To resolve Slowik’s lawsuit against Olympus, which even resulted in federal criminal charges against the company, Olympus agreed to pay fines and penalties to the U.S. government of $646 million, out of which Slowik was awarded $51 million.
In addition to the required payments, in order to avoid criminal prosecution, Olympus also agreed to:
- Hire an experienced Chief Compliance Officer, who will be a member of senior management, and report directly to the Board of Directors;
- Make the Chief Compliance Officer position not subordinate in function or authority to the General Counsel;
- Expand the Compliance Department from one full-time position to 19, and fund it appropriately;
- Engage independent third parties to conduct risk assessment targeted to compliance risks;
- Implement an anonymous reporting hotline, and
- Begin compliance training for all employees.
What happened to Slowik was a truly classic example of the treatment afforded so many Compliance Officers who raise sensitive issues of non-compliance with rules, regulations and laws. Often, there is just too much concern in the minds and hearts of management for the financial consequences of “playing by the rules.” How ironic it is that Slowik was fired for poor performance; in the end, he did quite a good job improving Olympus’s compliance organization.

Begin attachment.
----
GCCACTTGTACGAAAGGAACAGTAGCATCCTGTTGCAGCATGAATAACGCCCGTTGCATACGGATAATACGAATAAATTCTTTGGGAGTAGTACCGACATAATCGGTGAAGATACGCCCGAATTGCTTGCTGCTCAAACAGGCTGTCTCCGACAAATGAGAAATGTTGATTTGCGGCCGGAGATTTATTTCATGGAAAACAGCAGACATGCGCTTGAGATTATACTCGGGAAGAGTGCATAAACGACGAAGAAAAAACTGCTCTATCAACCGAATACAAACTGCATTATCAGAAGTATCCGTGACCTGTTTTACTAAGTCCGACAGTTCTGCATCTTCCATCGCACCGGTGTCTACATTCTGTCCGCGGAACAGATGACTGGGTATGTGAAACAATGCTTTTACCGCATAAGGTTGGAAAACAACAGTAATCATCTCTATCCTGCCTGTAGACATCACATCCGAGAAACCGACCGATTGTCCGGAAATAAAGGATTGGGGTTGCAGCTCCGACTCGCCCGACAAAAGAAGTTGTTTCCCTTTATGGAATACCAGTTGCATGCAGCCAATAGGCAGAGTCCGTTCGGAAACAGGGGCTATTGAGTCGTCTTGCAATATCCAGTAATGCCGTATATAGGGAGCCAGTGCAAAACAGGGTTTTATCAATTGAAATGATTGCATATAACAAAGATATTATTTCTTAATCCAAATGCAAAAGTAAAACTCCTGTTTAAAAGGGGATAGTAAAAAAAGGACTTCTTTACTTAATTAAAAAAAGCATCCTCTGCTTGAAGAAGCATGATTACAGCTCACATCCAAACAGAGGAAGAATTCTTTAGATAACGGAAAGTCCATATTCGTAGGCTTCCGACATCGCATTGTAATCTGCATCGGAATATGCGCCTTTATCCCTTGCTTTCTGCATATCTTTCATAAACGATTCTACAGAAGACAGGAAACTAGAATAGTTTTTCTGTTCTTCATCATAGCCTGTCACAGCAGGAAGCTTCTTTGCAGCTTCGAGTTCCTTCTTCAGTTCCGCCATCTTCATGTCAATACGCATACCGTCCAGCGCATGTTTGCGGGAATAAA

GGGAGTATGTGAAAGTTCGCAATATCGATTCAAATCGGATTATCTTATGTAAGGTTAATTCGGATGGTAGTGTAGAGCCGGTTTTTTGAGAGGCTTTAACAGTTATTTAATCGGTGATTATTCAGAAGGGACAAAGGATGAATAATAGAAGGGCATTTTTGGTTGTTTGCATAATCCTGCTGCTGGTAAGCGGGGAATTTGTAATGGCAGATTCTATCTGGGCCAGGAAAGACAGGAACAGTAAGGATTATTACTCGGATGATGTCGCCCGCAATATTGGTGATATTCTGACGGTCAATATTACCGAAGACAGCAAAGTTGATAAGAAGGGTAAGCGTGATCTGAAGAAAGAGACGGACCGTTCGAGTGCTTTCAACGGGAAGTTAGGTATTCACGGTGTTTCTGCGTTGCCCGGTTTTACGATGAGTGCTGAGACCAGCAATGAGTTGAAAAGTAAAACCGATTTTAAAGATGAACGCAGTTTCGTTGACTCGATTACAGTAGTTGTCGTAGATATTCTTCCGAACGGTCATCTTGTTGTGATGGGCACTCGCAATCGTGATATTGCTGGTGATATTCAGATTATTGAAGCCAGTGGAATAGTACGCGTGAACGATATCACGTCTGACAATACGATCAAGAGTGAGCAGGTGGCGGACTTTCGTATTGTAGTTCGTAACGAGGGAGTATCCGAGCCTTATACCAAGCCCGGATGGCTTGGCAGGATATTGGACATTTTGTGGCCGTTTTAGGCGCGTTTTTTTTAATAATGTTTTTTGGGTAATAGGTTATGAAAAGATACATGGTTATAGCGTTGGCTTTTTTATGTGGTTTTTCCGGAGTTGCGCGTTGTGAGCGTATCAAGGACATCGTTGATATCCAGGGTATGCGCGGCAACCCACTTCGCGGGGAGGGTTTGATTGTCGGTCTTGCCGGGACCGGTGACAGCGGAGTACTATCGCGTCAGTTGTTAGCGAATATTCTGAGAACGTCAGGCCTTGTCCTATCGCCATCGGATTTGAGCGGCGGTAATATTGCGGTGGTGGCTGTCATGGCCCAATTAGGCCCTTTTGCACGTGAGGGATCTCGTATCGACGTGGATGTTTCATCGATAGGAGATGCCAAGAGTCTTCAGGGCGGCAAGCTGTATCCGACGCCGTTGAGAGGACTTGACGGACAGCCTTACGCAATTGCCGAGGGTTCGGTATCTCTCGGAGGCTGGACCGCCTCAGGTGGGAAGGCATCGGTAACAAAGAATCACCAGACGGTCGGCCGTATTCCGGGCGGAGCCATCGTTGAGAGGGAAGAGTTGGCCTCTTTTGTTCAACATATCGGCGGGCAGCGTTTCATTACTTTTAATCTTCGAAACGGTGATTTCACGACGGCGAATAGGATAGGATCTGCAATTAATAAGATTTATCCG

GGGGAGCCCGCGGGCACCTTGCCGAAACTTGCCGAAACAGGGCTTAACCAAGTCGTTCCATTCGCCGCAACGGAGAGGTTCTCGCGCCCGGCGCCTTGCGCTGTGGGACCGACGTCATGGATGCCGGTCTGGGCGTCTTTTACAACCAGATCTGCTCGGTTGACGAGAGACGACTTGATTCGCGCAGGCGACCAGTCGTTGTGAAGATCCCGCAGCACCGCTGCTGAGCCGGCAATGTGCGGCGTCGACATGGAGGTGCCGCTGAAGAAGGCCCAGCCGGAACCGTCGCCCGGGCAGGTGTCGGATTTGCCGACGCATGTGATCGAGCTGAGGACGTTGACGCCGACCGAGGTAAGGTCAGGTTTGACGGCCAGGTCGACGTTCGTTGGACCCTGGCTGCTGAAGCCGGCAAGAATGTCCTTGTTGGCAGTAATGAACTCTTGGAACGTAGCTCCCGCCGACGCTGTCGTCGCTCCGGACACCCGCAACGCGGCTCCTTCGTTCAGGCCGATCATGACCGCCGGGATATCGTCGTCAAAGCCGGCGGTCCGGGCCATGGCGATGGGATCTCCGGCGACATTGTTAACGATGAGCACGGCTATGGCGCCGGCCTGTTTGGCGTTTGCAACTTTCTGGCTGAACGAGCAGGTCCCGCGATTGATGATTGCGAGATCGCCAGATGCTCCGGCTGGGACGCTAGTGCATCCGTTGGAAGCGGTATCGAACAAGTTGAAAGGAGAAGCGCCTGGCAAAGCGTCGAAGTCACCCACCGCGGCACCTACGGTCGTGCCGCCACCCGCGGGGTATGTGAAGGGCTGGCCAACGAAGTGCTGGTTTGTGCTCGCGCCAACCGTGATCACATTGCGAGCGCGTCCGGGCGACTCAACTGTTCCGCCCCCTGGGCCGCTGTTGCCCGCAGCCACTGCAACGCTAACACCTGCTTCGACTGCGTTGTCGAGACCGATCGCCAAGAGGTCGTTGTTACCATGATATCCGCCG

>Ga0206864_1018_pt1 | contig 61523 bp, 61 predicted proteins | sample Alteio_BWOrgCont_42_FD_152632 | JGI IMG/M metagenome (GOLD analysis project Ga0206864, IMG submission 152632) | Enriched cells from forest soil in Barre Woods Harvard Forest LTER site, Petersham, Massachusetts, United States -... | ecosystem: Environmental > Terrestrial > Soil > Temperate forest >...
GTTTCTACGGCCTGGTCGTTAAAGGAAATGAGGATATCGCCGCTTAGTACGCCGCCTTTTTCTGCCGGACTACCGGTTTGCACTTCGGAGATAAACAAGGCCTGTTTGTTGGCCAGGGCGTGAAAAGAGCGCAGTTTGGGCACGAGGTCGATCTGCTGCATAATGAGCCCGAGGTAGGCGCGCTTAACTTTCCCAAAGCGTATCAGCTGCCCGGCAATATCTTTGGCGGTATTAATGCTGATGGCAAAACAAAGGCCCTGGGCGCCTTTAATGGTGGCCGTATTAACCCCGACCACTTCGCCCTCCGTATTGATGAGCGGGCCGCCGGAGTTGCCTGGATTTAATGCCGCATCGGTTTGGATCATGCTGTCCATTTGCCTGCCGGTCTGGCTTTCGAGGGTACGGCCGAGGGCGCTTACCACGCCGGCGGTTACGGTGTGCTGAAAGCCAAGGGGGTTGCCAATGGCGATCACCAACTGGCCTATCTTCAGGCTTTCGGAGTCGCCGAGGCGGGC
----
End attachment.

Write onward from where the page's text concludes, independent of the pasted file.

Slowik’s whistleblower complaint did a great service for Olympus. But did it have to be so expensive for Olympus and so damaging to its relations and reputation?
LESSON TO LEARN: What happened to Slowik vividly illustrates an important point for all Compliance Officers, and for all other employees, as well: there are more ways than are commonly thought of to achieve true compliance in the workplace. In addition to “internal efforts,” the many state and federal so-called “whistleblower” laws stand ready to assist.
Can a fired Compliance Officer make use of the many whistleblower laws? Sure. Can a Compliance Officer do so if he or she is still employed? That is a great question, from both legal and ethical perspectives. I believe the answer is surely “Yes,” because in the end, the shareholders’ interests are aligned with the corrective purpose of whistleblower laws, and surely out of alignment with those who act – supposedly on shareholders’ behalf – in violation of applicable laws and regulations. And, too, the larger societal interests are best served by enactment of rules, and the observance of those rules.